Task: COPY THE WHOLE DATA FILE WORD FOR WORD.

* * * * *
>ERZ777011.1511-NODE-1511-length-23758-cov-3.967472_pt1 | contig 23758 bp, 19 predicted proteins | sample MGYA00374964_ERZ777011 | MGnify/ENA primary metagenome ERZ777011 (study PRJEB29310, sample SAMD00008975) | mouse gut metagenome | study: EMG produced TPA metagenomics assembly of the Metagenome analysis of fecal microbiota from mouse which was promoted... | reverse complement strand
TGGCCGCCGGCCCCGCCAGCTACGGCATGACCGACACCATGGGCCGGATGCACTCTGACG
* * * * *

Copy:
>ERZ777011.1511-NODE-1511-length-23758-cov-3.967472_pt1 | contig 23758 bp, 19 predicted proteins | sample MGYA00374964_ERZ777011 | MGnify/ENA primary metagenome ERZ777011 (study PRJEB29310, sample SAMD00008975) | mouse gut metagenome | study: EMG produced TPA metagenomics assembly of the Metagenome analysis of fecal microbiota from mouse which was promoted... | reverse complement strand
TGGCCGCCGGCCCCGCCAGCTACGGCATGACCGACACCATGGGCCGGATGCACTCTGACG